Group of people ride away from the camera on a concrete path towards a road, with the last rider wearing a high vis vest saying Bicycle Tasmania.
Be prepared before a ride

You’re about to go for a ride so you pack your waterproofs in case it rains, a lock in case you need to stop somewhere and lights in case visibility becomes an issue, but are you prepared for an emergency?  

When most of us head out on our bikes we are not expecting the worst to happen, but being prepared can help riders access emergency assistance if they need it.   


There is the chance a rider could be involved in a crash, but unless they carry a licence or other identification, it can be difficult for first responders to identify them and notify family or friends.   

If you are going on a recreational ride and don’t want to carry your wallet/purse, then how about carrying a card somewhere on your body or bike that lists your name and emergency contacts and important medical information? 

Bicycle Network produces a handy card – just email us at if you’d like one. 

People who have opted to have a national My Health Record can record the names and numbers of people they want contacted in case of a medical emergency.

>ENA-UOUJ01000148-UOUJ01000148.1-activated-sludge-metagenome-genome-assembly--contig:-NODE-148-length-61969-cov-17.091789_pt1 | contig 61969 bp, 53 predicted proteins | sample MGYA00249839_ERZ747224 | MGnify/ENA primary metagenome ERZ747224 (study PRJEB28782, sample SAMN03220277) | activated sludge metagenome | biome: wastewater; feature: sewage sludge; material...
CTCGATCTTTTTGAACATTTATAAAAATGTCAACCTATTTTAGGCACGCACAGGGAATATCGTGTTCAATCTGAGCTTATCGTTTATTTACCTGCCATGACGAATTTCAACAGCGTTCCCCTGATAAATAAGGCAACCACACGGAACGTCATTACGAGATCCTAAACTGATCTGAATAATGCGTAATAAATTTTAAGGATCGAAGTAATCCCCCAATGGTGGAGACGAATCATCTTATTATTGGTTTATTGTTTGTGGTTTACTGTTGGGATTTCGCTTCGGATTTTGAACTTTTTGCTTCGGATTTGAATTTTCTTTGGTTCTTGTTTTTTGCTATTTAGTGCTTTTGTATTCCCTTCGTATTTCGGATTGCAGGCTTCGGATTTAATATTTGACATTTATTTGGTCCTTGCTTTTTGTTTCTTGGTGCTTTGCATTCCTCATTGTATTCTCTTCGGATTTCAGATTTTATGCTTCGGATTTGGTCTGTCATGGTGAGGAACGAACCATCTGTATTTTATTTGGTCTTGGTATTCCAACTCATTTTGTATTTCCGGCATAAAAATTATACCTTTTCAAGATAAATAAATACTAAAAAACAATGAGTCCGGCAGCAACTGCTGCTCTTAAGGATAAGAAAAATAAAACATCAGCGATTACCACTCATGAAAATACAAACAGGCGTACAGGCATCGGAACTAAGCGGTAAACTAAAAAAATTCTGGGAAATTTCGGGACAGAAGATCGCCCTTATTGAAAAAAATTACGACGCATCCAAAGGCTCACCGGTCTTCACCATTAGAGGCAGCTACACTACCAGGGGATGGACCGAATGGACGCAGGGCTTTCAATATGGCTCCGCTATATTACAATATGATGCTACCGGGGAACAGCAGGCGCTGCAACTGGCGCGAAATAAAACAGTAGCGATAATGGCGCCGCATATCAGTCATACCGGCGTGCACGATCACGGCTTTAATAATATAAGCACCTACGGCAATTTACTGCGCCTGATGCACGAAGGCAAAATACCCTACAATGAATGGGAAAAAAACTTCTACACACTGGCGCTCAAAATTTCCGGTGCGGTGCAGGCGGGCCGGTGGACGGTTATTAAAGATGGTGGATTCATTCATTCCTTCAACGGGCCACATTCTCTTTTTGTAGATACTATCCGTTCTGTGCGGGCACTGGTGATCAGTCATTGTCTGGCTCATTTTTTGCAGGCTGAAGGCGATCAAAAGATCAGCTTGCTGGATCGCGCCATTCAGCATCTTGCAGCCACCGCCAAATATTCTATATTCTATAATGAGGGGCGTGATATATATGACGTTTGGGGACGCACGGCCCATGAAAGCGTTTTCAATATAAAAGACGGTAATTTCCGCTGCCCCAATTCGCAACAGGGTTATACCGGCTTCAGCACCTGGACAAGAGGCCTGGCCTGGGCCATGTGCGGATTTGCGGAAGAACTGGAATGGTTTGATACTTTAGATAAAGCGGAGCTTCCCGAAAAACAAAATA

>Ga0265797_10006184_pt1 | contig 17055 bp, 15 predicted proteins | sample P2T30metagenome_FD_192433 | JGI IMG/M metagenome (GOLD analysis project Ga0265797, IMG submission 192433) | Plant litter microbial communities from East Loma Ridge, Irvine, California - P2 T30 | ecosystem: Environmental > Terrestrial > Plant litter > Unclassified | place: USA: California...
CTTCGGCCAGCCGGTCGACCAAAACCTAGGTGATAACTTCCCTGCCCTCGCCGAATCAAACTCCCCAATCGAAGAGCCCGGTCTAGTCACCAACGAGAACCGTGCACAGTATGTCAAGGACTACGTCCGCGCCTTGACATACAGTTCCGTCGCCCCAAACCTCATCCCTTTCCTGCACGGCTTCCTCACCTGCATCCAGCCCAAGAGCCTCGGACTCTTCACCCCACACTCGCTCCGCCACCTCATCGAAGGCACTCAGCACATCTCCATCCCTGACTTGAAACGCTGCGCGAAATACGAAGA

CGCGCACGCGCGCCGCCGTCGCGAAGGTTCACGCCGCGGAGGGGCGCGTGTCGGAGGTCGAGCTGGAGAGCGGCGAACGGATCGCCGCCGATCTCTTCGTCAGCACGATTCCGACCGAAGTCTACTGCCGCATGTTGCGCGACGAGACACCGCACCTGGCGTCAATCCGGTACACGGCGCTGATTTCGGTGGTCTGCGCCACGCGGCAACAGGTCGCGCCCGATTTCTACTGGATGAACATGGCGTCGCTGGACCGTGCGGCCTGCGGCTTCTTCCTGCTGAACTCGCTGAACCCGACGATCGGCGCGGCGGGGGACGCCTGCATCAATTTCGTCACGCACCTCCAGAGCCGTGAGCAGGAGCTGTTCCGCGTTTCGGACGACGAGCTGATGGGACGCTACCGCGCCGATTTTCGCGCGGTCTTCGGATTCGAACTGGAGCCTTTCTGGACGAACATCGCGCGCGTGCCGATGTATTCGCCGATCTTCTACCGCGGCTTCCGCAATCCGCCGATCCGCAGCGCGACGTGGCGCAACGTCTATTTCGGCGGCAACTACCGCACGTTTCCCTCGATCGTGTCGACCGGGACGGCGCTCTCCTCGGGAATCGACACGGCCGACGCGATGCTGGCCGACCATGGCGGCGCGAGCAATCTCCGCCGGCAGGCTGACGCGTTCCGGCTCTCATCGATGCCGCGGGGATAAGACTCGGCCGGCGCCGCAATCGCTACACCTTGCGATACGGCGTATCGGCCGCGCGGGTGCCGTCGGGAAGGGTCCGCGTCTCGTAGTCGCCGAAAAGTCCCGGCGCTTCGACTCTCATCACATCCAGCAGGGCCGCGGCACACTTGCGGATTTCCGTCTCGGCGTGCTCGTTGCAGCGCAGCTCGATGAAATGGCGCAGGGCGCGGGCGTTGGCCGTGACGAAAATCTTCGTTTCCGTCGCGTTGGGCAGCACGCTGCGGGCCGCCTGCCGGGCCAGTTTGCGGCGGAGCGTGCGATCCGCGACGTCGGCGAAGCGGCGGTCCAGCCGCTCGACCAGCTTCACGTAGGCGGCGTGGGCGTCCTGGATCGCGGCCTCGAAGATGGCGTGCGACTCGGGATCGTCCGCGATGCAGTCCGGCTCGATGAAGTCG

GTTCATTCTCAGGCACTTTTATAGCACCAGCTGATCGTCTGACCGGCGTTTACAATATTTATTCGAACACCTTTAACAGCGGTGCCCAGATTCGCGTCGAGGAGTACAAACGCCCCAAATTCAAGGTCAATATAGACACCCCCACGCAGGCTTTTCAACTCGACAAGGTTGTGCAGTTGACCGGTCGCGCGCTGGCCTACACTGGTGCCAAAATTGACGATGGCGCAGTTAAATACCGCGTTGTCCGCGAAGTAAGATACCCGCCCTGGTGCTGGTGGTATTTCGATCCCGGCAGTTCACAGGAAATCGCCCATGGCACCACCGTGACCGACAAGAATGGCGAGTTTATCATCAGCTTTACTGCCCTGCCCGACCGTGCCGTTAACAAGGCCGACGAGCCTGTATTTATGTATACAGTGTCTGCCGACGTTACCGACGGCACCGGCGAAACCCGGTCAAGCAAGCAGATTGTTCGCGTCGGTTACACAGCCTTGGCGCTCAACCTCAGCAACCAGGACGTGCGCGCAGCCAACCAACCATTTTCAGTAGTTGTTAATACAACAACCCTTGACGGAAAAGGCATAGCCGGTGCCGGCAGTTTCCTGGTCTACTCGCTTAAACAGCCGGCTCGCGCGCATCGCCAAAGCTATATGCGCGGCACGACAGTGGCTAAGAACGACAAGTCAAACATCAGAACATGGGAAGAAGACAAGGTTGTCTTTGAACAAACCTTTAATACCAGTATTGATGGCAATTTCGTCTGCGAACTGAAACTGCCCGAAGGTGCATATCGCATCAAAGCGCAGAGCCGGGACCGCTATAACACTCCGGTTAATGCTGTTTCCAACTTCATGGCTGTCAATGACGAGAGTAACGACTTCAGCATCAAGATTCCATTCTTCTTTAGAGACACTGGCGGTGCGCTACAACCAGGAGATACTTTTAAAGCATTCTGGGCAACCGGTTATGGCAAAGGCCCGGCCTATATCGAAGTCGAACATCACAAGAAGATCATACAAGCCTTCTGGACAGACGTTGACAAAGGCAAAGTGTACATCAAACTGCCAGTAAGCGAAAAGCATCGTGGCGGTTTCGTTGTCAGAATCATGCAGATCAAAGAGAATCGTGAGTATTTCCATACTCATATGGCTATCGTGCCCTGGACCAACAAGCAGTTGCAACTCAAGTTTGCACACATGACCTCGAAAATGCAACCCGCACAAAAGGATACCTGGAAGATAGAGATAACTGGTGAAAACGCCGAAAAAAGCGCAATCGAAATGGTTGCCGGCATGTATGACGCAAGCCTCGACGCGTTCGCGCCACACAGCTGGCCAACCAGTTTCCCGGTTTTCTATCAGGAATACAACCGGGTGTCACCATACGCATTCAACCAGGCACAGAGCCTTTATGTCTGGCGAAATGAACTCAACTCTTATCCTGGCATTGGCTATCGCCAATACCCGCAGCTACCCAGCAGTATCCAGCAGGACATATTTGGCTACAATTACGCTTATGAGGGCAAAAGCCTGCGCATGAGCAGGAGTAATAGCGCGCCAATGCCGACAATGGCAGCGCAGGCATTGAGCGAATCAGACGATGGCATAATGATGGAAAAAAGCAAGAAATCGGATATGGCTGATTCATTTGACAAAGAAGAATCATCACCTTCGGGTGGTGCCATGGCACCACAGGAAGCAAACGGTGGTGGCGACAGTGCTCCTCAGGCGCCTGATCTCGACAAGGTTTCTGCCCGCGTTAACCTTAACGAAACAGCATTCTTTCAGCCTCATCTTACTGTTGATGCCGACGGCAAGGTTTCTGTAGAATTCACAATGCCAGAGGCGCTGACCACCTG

When riding with a group, it’s a good idea to check that at least two people know everyone’s full name and who to contact if something happens. 

Medical events 

For riders who are getting on in years, the possibility of a medical event like a heart attack or stroke while riding increases. Map of Hobart showing many small circles with lightning bolt logos in them showing where defribillators are available.

If you are riding in a group, does someone in the group have first aid training, including cardio-pulmonary resuscitation (CPR)?  

If you are a regular group rider, you might want to familiarise yourself with defibrillators on the route. It's also a good idea to copy the link of the state map to your phone. Emergency operators should still be called as a code may be needed to unlock the defibrillator.  

Emergency apps  

People who ride outside major centres could discover they are in a mobile black spot, just when they need to call an ambulance.  

The emergency call function on your mobile phone may work, but for extra back up, consider downloading the Emergency Plus app to your phone.  

The app allows you to call 000 but it also includes a What Three Words function so your location can be pinpointed. This is handy if you are riding in an area you don’t know well, or somewhere rural that doesn’t have nearby street corners or other obvious landmarks.  

What Three Words takes your GPS location and produces three words that you can read out to the operator to let them know where you are.   

The app also has a link to short videos showing you how to perform CPR. 

Screenshot of a phone screen showing the emergency app which allows you to press a button to notify 000 and send your location details.